• matters where at least one of the parties to the arbitration is Her Majesty the Queen in right of Canada, a departmental corporation, or a Crown corporation;
  • maritime or admiralty matters; and
  • arbitral awards and arbitration agreements whether made before or after the coming into force of the Act.

Currently, there are no regulations under the Act. For further information regarding the Code, please refer to the annex at the end of this appendix.

2. Definitions

The following are definitions of terms used in this Appendix.

Arbitration (arbitrage) - means the submission for determination of a disputed matter to an arbitral tribunal selected in a manner provided by the law or by agreement whether or not the arbitration is administered by a permanent arbitral institution.

Arbitral tribunal (tribunal d'arbitrage) - means a sole arbitrator or a panel of arbitrators.

Arbitration agreement (convention d'arbitrage) - is an agreement by the parties to submit to arbitration all or certain disputes that have arisen or may arise between them with respect to a defined legal relationship, whether contractual or not.

Real property transaction (opration immobilire) - means an acquisition or disposition as defined in the Treasury Board Real Property Glossary.

Questions of valuation (valuation) - means questions concerning the following:

  • the determination of rent or other amounts payable under a lease;
  • market value of real property that is the subject of an option clause in a lease that is based on a determination of the market value; or
  • the determination of fees or other amounts payable under a licence.

3. Guidelines

3.1 Through discussion, good faith negotiations, mediation, or conciliation, departments will make all reasonable efforts to resolve any real property dispute in the best interest of Her Majesty. Departments may also, in consultation with their respective Department of Justice Canada legal services units or Department of Justice Canada regional offices, enter into an arbitration agreement for the resolution of disputes involving the following:

  • questions of valuation; or
  • questions concerning obligations of maintenance, repair, and condition of premises as set out in a lease or licence.

3.2 An arbitration agreement may be included in the principal document of the real property transaction or it may be a separate document. In either case, it should reflect clearly the scope of, and the process for proceeding with, arbitration as a method for resolving disputes.

3.3 In addition to the above, departments may enter into an arbitration agreement to resolve disputes related to any other real property matter if they have the prior concurrence of one of the following:

  • the Associate Deputy Minister of Justice, Civil Law and Legislative Services, in the case of real property in the Province of Quebec; or
  • the Senior Assistant Deputy Minister of Justice, Legal Services, Commercial and Property Law, if the real property is outside the Province of Quebec.

3.4 Departments must consult with their respective Department of Justice Canada legal services units or Department of Justice Canada regional offices before negotiating any arbitration agreement. They should also consult these legal advisors before proceeding with an arbitration thereunder.

3.5 Departments should ensure that the parties with whom they negotiate an arbitration agreement are familiar with the provisions of the Commercial Arbitration Act and the Commercial Arbitration Code, as these parties may not otherwise be aware of the limitations in the Code concerning access to the courts.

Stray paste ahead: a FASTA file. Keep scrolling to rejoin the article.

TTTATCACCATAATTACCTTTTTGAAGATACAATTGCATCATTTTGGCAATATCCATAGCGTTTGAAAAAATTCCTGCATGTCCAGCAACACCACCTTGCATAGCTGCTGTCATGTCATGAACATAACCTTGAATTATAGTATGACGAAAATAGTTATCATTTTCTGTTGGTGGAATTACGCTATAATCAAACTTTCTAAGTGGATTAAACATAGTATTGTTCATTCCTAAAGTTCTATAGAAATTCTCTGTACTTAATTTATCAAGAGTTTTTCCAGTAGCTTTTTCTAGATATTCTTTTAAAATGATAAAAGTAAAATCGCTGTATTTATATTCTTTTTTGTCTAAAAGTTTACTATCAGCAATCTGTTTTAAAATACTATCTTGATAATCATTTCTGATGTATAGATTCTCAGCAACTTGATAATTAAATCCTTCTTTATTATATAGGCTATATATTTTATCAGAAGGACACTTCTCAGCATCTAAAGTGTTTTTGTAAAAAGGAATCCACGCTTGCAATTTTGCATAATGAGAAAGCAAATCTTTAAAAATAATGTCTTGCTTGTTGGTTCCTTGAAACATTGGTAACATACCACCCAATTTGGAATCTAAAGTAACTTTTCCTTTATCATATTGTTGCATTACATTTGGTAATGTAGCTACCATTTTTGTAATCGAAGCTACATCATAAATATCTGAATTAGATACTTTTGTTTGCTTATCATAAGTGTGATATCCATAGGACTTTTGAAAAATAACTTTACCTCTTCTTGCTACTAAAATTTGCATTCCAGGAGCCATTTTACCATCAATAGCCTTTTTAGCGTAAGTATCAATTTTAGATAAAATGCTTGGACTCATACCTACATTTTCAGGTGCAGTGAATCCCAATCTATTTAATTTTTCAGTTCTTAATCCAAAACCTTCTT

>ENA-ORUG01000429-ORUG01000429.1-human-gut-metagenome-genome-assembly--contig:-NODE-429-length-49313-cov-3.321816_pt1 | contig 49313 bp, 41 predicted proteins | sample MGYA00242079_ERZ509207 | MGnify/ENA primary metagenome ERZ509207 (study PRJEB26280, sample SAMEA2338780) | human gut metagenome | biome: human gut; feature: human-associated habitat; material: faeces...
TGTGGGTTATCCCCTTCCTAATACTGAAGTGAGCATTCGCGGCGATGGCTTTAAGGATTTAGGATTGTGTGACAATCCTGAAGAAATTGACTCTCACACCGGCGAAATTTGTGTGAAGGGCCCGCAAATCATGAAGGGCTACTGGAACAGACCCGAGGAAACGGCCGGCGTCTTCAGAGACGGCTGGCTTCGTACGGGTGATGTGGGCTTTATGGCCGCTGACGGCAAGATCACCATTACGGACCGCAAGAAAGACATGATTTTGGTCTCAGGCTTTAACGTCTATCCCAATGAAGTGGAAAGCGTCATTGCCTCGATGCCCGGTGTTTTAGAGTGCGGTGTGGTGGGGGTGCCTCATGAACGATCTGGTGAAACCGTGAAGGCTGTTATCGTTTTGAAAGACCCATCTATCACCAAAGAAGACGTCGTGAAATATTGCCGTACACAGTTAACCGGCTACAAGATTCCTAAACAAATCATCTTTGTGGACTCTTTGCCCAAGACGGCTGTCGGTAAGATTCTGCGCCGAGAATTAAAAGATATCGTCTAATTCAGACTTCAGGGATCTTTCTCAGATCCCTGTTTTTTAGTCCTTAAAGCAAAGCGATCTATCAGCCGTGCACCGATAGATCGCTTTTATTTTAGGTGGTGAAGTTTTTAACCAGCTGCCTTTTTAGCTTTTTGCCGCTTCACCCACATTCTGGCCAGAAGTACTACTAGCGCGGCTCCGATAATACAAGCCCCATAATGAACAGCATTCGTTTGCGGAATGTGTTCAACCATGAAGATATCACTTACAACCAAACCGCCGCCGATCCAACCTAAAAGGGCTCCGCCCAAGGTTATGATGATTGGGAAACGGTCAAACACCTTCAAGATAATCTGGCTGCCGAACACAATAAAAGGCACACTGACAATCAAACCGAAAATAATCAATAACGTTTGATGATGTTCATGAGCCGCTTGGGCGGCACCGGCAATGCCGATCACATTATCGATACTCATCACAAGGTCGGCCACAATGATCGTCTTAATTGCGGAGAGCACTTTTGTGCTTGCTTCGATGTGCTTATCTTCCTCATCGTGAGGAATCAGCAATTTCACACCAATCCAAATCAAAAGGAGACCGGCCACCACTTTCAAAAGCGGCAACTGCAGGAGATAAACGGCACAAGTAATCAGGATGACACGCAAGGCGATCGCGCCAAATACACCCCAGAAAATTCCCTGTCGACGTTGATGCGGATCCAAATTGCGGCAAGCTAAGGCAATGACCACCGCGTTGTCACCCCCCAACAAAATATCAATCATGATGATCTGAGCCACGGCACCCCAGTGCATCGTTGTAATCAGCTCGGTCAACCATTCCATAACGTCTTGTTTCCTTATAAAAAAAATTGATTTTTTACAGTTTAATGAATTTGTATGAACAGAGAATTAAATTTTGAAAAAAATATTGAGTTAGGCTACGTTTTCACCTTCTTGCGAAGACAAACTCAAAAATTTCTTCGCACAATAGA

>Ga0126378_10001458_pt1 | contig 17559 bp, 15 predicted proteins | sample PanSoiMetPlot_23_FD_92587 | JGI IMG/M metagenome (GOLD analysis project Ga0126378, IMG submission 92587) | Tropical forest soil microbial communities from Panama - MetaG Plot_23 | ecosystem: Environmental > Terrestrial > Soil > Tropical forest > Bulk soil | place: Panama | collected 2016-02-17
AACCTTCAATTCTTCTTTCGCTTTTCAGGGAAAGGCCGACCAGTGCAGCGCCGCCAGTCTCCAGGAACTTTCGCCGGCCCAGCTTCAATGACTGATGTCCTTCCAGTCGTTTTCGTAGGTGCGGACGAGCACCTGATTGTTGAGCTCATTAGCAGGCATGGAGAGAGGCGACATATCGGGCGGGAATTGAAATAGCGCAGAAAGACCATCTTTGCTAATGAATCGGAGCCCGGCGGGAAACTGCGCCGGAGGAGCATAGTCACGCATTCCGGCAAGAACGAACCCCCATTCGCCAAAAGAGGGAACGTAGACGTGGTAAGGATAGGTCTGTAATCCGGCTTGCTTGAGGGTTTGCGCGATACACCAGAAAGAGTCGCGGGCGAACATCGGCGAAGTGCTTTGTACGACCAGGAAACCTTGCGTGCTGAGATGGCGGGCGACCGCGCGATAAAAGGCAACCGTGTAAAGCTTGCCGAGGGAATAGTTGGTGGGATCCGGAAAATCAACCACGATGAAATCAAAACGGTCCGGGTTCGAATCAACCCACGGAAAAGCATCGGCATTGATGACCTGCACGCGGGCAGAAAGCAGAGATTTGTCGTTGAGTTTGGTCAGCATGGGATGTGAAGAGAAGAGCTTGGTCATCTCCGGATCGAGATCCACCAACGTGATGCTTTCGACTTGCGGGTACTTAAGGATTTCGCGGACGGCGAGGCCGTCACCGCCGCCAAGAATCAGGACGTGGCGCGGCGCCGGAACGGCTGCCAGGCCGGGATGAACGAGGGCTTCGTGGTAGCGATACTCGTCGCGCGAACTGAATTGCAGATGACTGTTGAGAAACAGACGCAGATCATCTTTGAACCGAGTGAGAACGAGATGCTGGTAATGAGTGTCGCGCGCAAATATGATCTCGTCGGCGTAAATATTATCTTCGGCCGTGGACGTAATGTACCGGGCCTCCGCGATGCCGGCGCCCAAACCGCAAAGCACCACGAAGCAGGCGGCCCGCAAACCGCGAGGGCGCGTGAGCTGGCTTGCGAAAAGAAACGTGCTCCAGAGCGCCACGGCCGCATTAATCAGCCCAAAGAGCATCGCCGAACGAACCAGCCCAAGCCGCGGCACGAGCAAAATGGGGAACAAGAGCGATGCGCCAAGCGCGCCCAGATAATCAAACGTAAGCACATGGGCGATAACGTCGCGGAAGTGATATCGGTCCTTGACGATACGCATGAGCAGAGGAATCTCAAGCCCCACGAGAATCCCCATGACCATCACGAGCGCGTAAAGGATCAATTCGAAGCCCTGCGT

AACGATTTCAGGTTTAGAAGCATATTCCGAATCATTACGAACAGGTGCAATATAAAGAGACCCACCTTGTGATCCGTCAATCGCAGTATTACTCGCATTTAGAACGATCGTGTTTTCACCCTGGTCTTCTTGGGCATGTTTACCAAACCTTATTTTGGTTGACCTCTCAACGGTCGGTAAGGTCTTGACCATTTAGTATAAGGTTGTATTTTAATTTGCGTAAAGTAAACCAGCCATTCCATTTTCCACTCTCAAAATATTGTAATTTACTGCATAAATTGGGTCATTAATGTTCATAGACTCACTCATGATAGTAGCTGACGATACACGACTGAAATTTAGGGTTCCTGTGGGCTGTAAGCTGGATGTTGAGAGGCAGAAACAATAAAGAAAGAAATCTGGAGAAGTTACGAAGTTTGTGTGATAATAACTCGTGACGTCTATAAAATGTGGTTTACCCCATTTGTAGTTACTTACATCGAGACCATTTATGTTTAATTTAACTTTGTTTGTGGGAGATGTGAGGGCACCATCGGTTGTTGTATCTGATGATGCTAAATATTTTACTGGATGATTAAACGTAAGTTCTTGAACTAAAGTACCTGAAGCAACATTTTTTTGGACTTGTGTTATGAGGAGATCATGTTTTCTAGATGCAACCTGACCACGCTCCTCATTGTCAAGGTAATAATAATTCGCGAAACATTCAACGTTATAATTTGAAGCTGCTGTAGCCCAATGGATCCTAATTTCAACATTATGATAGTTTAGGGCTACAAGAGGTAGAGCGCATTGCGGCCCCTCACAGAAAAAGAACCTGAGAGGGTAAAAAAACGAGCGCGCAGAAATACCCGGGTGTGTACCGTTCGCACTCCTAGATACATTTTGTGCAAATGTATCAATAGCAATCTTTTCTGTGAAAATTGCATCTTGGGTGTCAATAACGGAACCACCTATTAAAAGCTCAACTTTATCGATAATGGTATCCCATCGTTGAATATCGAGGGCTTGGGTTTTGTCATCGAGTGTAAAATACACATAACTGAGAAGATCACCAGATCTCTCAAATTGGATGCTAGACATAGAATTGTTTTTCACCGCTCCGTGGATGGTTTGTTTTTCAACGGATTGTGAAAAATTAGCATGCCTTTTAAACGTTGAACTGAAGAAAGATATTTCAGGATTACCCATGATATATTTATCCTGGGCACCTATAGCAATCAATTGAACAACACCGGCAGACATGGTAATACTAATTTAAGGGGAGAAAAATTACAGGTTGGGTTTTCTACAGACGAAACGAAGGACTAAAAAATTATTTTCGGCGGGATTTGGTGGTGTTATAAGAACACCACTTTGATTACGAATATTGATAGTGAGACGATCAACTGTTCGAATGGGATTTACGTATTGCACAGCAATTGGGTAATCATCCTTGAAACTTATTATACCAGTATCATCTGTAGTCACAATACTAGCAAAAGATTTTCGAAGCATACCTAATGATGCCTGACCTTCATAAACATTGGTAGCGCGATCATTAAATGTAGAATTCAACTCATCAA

3.6 Departments should have access to sufficient funds to pay any arbitral award. They should also have enough money to pay all incidental costs. If this is impossible, they should discuss the circumstances with the Treasury Board of Canada Secretariat before proceeding.

4. Remarks

The Department of Justice Canada will provide its legal services units and regional offices with additional guidelines to help departments implement this policy.

These guidelines are effective immediately and apply to all departments engaged in the conduct of real property transactions.


Annex - The Commercial Arbitration Code

The Code is a set of rules governing the conduct of an arbitration. Many of the provisions of the Code, however, are prefaced by such phrases as "subject to any contrary agreement of the parties..." and "the parties are free to agree..." These allow the parties to set out their own terms in their arbitration agreement.

Under the Code, where a party brings an action before a court and that action relates to a matter that is the subject of an arbitration agreement, the court shall refer the parties to arbitration unless it finds that the agreement is null and void, inoperative, or incapable of being performed.

The Code provides that a party may have recourse to a court in relation to an arbitral award only by an application for setting aside made within three months from the date on which the applicant has received an award or the arbitral tribunal has disposed of a request to correct an award, and only if

  • the party making the application furnishes proof that
  • a party to the arbitration agreement was under some incapacity;
  • the agreement is not valid under the law to which the parties have subjected it or, failing any indication thereon, under the laws of Canada;
  • that party was not given proper notice of the appointment of an arbitrator or of the arbitral proceedings or was otherwise unable to present its case;
  • the award contains decisions on matters beyond the terms or scope of the submission to arbitration, provided that, if the decisions on matters submitted to arbitration can be separated from those not so submitted, only that part of the award that contains decisions on matters not submitted to arbitration may be set aside; or
  • the composition of the arbitral tribunal or the arbitral procedure was not in accordance with the agreement of the parties;
  • or the court finds that
  • the subject matter of the dispute cannot be settled by arbitration under the laws of Canada; or
  • the award is in conflict with the public policy of Canada.